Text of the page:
Bladder Friendly Mexican Cuisine – Part 1 of 2 – Fresh Tastes by Bev
By Bev Laumann, Author of A Taste of The Good Life: A Cookbook for IC & OAB
Twelve years ago, when I was first diagnosed with IC, I wasn’t sure there was a connection between what I ate and how my bladder felt. But when the light finally dawned on me that what I was eating may be a problem, one of the first connections I made was the one between spicy hot Mexican food and sleepless nights in the bathroom. The realization that my favorite foods were triggering bladder pain was really depressing. And I especially hated the idea of giving up Mexican food. I love Mexican food and so does my whole family.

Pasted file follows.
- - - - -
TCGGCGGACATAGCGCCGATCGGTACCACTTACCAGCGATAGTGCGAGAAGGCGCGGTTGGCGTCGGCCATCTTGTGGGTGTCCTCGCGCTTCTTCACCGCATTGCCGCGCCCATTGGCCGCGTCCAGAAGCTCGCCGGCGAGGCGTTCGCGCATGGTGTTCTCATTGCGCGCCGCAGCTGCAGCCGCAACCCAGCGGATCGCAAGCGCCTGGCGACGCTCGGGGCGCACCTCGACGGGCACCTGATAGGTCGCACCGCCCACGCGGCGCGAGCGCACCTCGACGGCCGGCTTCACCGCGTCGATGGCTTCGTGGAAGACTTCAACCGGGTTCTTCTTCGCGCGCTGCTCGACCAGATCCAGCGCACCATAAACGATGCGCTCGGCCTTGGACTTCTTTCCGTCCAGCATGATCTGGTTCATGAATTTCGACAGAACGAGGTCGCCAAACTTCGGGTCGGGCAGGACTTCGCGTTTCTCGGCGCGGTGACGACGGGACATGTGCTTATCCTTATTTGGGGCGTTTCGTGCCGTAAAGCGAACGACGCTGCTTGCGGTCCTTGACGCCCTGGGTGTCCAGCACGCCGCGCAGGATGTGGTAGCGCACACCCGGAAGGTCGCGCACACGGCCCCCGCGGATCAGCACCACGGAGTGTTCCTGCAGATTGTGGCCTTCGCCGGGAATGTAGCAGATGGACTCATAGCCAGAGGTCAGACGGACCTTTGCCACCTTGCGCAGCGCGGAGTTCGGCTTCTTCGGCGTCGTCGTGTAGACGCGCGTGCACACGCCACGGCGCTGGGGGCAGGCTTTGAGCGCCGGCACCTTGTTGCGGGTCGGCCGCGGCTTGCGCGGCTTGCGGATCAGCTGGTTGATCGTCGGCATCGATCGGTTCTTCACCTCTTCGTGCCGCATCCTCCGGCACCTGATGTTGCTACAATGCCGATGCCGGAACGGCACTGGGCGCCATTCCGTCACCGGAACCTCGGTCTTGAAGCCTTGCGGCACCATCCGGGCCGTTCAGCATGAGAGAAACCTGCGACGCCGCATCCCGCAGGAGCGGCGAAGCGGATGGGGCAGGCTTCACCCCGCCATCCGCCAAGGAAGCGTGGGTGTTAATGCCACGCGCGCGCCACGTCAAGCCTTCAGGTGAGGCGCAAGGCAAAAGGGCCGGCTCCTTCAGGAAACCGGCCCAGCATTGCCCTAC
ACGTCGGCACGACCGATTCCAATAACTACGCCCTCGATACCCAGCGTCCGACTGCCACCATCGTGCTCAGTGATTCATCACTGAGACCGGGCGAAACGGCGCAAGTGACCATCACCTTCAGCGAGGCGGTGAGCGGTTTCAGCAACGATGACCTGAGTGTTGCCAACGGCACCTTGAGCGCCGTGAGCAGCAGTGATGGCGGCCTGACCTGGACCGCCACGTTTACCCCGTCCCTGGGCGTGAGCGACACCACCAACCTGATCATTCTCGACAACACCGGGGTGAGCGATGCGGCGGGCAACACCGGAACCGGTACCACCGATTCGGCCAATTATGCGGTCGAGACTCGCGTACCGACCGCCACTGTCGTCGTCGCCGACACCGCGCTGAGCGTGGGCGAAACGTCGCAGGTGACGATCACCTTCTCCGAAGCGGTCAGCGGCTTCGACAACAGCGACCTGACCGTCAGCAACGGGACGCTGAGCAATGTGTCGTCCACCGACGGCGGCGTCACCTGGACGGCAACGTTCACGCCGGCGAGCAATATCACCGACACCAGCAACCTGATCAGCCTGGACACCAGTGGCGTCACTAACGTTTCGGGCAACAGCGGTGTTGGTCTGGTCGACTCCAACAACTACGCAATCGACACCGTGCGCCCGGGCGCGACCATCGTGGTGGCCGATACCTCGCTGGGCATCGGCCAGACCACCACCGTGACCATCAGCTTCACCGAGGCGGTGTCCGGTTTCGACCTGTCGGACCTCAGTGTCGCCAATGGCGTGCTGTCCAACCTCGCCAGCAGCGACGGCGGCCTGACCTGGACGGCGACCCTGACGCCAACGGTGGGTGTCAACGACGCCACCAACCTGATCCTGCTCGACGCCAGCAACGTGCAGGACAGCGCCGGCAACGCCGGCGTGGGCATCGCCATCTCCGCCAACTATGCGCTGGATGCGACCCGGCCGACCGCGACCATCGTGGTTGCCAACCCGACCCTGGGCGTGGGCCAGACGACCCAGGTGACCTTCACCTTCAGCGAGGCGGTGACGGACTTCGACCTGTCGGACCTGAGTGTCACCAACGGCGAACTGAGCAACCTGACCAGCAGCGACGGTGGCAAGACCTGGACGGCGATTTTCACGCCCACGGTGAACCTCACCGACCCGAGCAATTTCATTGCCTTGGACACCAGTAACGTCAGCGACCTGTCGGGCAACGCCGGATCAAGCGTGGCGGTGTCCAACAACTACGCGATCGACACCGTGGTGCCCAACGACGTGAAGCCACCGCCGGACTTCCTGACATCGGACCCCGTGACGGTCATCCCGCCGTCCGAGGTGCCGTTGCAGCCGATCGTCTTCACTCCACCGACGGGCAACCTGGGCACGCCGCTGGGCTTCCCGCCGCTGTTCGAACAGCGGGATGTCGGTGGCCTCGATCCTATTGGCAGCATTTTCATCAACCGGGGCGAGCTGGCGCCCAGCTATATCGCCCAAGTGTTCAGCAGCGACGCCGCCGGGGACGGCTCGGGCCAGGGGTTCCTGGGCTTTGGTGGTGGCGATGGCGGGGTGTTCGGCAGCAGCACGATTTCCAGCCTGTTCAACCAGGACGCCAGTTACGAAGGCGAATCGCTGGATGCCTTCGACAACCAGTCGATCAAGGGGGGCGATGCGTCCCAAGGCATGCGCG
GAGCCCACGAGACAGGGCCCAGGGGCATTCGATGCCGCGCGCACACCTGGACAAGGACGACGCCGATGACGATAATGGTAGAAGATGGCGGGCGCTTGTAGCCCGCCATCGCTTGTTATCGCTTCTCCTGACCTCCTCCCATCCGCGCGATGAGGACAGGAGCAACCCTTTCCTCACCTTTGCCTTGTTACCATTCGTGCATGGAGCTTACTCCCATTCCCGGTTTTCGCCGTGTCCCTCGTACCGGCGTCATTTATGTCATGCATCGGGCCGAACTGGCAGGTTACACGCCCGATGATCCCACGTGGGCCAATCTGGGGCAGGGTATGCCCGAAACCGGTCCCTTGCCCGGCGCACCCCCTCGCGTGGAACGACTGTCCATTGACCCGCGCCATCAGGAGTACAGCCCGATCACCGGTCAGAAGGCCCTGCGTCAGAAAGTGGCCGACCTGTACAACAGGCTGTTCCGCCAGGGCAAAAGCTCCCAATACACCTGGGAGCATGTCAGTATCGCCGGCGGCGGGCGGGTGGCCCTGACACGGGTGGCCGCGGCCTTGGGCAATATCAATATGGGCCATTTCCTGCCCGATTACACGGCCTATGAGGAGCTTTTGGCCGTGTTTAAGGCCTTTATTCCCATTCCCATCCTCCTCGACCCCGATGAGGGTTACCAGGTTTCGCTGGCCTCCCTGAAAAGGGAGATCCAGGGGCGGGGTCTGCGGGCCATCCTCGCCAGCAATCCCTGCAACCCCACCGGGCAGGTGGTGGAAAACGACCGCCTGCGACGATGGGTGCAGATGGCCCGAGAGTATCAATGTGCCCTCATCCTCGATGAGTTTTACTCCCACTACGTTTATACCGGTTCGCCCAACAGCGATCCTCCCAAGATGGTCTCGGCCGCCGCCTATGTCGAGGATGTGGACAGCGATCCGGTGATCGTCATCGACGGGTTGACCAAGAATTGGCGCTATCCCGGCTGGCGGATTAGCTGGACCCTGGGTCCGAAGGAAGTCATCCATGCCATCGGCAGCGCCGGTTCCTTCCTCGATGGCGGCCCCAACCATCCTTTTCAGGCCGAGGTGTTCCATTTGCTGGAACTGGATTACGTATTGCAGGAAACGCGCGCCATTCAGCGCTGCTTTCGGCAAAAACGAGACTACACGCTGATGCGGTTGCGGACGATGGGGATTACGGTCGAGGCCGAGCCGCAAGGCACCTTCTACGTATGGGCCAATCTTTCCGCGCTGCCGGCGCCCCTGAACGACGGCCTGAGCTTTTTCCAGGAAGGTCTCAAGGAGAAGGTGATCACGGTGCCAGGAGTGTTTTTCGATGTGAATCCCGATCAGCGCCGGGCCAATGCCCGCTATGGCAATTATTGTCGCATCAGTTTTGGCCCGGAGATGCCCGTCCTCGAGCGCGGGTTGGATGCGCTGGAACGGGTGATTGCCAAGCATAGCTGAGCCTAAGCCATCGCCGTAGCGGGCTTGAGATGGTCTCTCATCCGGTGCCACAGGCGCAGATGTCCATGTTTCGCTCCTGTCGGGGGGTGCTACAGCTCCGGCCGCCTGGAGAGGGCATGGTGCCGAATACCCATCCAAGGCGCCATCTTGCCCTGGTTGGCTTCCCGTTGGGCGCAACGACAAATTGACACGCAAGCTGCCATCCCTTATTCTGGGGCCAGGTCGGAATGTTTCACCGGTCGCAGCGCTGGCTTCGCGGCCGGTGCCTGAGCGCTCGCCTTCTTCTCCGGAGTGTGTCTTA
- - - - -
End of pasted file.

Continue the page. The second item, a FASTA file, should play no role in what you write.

Mexican cuisine is not just one cuisine, but many. Not unlike regional styles in the U.S., each province of Mexico has its own specialties and its own way of preparing traditional foods. Chiapas, Chihuahua, and Oaxaca for instance are famous for their great variety of cheeses and cheese dishes. The Spanish brought dairy products and new spices to Mexico and changed forever the diet and culture there. Spices such as cinnamon, which are used extensively in Mexican cooking, are also favorites in Spain. The resourceful Mexicans gave Spanish food a new twist and thus we have a wide variety of tasty Mexican sausages, called chorizo, which often are spiced with native chile peppers. Then too, its proximity to the United States has greatly influenced modern Mexican cooking just as Mexican cooking has influenced that of the southwestern U.S. Recently, blend of Southern U.S. cooking and that of Mexico has created a new food fad for Americans– Tex-Mex.